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LongLeftFlank last won the day on May 15

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  1. Great info, cheers, but is your data necessarily contradicting @dbsapp? ...In 1942-43 one would assume the vast bulk of German consumption to be in the east (with Med front/Africa negligible), but with the second front (plus, e.g. Cassino-Anzio) in 1944 some of that usage would be in the West. Also, could some of the German shell expenditures be losses? captured, or demolished to prevent capture? Although I doubt it would account for the 2:1 ratio.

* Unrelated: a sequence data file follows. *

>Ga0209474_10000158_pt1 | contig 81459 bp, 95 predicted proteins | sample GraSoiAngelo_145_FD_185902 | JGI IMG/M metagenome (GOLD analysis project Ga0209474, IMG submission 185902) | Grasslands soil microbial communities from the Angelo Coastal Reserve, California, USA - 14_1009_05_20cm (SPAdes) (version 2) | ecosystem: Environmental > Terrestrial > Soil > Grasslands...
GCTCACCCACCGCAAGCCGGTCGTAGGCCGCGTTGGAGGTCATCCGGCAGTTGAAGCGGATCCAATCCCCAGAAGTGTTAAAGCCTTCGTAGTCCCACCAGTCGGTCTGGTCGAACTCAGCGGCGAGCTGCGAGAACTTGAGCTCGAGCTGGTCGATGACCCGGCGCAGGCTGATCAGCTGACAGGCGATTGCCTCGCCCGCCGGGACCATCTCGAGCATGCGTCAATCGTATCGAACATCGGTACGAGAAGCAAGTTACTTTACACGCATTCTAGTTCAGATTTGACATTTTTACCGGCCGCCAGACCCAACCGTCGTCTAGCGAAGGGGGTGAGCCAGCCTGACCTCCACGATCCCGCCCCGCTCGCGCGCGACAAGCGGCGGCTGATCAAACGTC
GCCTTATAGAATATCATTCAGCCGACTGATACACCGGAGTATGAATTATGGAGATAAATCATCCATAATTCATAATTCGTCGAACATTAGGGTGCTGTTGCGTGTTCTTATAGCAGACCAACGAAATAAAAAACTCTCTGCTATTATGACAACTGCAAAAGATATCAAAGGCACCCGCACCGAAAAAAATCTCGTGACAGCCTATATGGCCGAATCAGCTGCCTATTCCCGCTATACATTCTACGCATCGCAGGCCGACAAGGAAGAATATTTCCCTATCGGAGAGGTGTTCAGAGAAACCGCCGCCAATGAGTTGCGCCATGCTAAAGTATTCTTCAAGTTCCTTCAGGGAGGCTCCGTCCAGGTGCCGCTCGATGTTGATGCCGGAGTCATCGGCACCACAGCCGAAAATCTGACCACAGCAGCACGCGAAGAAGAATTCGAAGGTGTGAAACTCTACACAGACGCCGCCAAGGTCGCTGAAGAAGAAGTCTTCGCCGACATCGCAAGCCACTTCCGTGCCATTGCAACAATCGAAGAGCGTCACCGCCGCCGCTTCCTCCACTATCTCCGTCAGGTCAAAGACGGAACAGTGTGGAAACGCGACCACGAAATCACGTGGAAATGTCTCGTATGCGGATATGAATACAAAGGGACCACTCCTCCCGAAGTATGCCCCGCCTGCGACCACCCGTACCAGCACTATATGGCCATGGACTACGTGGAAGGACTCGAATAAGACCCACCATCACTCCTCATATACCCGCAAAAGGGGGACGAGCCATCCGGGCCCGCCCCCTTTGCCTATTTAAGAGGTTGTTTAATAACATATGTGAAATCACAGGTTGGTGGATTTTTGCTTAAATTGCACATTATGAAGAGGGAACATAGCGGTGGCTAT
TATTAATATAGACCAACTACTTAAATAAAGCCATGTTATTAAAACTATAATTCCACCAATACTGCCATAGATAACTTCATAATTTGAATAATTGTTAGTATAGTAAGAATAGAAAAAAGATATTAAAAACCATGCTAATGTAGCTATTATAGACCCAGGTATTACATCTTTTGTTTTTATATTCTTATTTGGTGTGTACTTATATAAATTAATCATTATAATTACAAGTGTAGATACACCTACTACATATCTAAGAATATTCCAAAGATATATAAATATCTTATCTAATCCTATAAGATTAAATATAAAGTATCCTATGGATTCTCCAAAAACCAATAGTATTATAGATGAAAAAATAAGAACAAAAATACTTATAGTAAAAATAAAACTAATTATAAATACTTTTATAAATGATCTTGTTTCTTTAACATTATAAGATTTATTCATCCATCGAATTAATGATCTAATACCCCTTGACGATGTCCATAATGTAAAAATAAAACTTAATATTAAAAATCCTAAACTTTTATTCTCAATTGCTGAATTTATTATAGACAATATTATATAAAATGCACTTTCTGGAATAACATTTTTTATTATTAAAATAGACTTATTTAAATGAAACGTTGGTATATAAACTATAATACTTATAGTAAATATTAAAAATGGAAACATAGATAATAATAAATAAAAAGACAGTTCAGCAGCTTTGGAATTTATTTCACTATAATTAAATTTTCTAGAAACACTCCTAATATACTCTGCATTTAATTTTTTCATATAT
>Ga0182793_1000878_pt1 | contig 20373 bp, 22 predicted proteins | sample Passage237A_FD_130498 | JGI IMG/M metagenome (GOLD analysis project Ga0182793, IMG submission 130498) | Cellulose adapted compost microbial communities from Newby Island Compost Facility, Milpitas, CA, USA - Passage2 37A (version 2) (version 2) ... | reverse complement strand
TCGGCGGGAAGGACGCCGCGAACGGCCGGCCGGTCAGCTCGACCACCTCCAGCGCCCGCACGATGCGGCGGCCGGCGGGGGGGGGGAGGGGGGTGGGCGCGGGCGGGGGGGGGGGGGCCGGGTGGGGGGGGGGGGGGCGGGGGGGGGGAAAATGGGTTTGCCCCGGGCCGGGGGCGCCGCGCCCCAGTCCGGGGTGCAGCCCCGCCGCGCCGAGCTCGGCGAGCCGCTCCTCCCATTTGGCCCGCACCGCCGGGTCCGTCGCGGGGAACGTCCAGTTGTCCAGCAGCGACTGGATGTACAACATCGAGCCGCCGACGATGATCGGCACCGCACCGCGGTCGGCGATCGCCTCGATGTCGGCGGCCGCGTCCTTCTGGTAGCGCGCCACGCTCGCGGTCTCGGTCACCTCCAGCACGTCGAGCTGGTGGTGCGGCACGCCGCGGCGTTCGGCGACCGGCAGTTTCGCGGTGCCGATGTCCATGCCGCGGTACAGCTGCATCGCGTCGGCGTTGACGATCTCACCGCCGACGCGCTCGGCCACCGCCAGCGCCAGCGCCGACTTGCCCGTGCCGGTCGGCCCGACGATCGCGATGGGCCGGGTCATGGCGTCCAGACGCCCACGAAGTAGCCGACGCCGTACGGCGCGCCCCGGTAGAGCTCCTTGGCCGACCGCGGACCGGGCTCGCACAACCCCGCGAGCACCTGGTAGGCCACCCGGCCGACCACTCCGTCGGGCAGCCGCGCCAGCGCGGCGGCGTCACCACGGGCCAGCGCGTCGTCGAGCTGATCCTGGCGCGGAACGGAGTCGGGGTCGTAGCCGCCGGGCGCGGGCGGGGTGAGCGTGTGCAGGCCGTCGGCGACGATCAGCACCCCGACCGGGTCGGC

2. That is all quite correct, although I don't know that it particularly contradicts the prior. Great stuff on shell counts, quite important thanks. Does your 1944 figure include all calibres though? I do find it a little hard to believe the Germans outshot the Russians 2:1 by then (on the Ostfront, or on all fronts?), but it's big if true. As we know, German war production peaked in 1944. ...Luftwaffe-Army coordination, while it certainly existed and was highly effective, may be a little overstated. There were plenty of friendly fire attacks, for example, and fog is fog and muddy airfields suck (literally). It wasn't a resource available 'on call' to tactical formations, like artillery. The late '44 'cab rank' system notwithstanding, even the Americans had to wait for Korea for tactical air strikes to be called in in timeframes of much less than a day. A little more from Jason that builds on your points: "The Germans had the best radio direction finding systems in the world in the first half of WW2. They regularly knew where any powerful radio transmitter was broadcasting from in hours, and could arrange to strike any concentration of them within 1-2 days. They used this to good effect in France in 1940 and Russia in 1941-2. The Russians got paranoid about ever getting on the radio, and that hurt their comms in its own right. "German tanks see and hear better - they have commander cupolas, 3 man turrets, radios, and better optics. On a large battlefield with cover available, this tends to let the Germans get many on few fights first here and then there. They can get "piecewise" numerical superiority in sequence, even with the overall numbers on the field even.